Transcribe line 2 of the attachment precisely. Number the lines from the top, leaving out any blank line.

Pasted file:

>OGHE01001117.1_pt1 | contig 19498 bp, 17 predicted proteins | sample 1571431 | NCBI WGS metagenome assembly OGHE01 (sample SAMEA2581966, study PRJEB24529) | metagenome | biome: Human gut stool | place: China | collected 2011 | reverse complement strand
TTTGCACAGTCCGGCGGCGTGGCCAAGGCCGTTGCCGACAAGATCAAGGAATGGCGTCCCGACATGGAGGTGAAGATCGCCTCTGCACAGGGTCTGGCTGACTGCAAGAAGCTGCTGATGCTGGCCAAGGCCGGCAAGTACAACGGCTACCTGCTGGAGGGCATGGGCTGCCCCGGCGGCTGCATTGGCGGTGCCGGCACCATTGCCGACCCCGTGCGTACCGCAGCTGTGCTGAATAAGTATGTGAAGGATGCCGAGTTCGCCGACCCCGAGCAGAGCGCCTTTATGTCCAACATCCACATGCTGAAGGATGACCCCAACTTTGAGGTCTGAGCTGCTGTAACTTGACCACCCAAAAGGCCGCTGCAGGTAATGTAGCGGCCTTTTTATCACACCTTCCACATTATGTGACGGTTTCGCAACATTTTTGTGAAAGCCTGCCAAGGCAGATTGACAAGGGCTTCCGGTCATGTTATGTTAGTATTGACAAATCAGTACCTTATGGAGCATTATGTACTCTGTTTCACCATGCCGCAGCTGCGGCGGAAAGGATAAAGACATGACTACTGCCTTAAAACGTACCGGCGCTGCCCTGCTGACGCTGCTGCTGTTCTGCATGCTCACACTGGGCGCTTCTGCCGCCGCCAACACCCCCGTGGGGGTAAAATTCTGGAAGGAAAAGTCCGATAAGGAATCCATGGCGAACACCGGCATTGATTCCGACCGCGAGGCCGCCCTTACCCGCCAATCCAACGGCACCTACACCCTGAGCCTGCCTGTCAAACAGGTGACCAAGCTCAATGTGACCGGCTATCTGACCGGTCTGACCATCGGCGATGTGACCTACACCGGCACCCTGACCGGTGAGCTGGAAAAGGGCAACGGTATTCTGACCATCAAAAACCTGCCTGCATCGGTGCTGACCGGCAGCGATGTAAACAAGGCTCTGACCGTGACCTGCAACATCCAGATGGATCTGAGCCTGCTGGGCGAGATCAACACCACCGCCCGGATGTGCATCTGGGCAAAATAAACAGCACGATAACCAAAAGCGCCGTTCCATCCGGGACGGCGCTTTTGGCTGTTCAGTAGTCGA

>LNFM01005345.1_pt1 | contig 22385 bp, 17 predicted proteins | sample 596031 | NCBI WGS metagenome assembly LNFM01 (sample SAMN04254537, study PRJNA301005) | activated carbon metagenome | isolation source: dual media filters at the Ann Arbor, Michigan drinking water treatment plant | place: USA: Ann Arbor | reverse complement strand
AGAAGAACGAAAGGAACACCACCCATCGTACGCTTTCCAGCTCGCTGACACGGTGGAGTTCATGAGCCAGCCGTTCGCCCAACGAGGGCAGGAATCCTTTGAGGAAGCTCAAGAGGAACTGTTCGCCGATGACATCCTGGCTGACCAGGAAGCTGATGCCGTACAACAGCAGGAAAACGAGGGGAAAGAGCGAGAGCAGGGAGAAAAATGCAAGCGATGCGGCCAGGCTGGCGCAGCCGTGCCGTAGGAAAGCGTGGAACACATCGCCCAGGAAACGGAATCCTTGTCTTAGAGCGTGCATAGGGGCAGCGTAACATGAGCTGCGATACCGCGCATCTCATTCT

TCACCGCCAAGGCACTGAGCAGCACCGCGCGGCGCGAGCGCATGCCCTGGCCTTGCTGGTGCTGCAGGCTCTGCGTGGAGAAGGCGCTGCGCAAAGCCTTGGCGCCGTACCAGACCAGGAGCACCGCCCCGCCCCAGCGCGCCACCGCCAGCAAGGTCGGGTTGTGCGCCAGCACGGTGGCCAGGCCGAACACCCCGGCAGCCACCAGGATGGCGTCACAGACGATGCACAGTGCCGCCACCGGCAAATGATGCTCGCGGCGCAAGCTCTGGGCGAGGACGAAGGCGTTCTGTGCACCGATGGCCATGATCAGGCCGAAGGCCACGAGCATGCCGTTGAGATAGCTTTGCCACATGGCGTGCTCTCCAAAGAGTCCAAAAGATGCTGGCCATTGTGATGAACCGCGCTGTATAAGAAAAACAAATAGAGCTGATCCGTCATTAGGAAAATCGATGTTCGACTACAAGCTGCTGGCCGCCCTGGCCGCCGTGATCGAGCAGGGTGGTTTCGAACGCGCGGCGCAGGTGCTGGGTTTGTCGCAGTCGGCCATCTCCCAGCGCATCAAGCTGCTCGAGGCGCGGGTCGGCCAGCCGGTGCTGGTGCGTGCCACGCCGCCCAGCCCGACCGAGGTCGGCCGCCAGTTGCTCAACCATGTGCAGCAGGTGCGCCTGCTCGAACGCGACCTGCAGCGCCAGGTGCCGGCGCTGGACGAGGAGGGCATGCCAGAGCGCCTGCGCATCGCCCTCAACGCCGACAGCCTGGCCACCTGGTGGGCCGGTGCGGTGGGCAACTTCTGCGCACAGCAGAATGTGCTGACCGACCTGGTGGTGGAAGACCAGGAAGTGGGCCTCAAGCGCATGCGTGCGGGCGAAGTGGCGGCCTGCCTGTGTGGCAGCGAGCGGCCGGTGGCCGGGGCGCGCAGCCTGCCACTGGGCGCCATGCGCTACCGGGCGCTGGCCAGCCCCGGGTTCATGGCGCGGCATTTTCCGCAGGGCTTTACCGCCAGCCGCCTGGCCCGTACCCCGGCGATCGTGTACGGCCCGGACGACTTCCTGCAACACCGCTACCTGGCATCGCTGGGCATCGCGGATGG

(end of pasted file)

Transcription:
TTTGCACAGTCCGGCGGCGTGGCCAAGGCCGTTGCCGACAAGATCAAGGAATGGCGTCCCGACATGGAGGTGAAGATCGCCTCTGCACAGGGTCTGGCTGACTGCAAGAAGCTGCTGATGCTGGCCAAGGCCGGCAAGTACAACGGCTACCTGCTGGAGGGCATGGGCTGCCCCGGCGGCTGCATTGGCGGTGCCGGCACCATTGCCGACCCCGTGCGTACCGCAGCTGTGCTGAATAAGTATGTGAAGGATGCCGAGTTCGCCGACCCCGAGCAGAGCGCCTTTATGTCCAACATCCACATGCTGAAGGATGACCCCAACTTTGAGGTCTGAGCTGCTGTAACTTGACCACCCAAAAGGCCGCTGCAGGTAATGTAGCGGCCTTTTTATCACACCTTCCACATTATGTGACGGTTTCGCAACATTTTTGTGAAAGCCTGCCAAGGCAGATTGACAAGGGCTTCCGGTCATGTTATGTTAGTATTGACAAATCAGTACCTTATGGAGCATTATGTACTCTGTTTCACCATGCCGCAGCTGCGGCGGAAAGGATAAAGACATGACTACTGCCTTAAAACGTACCGGCGCTGCCCTGCTGACGCTGCTGCTGTTCTGCATGCTCACACTGGGCGCTTCTGCCGCCGCCAACACCCCCGTGGGGGTAAAATTCTGGAAGGAAAAGTCCGATAAGGAATCCATGGCGAACACCGGCATTGATTCCGACCGCGAGGCCGCCCTTACCCGCCAATCCAACGGCACCTACACCCTGAGCCTGCCTGTCAAACAGGTGACCAAGCTCAATGTGACCGGCTATCTGACCGGTCTGACCATCGGCGATGTGACCTACACCGGCACCCTGACCGGTGAGCTGGAAAAGGGCAACGGTATTCTGACCATCAAAAACCTGCCTGCATCGGTGCTGACCGGCAGCGATGTAAACAAGGCTCTGACCGTGACCTGCAACATCCAGATGGATCTGAGCCTGCTGGGCGAGATCAACACCACCGCCCGGATGTGCATCTGGGCAAAATAAACAGCACGATAACCAAAAGCGCCGTTCCATCCGGGACGGCGCTTTTGGCTGTTCAGTAGTCGA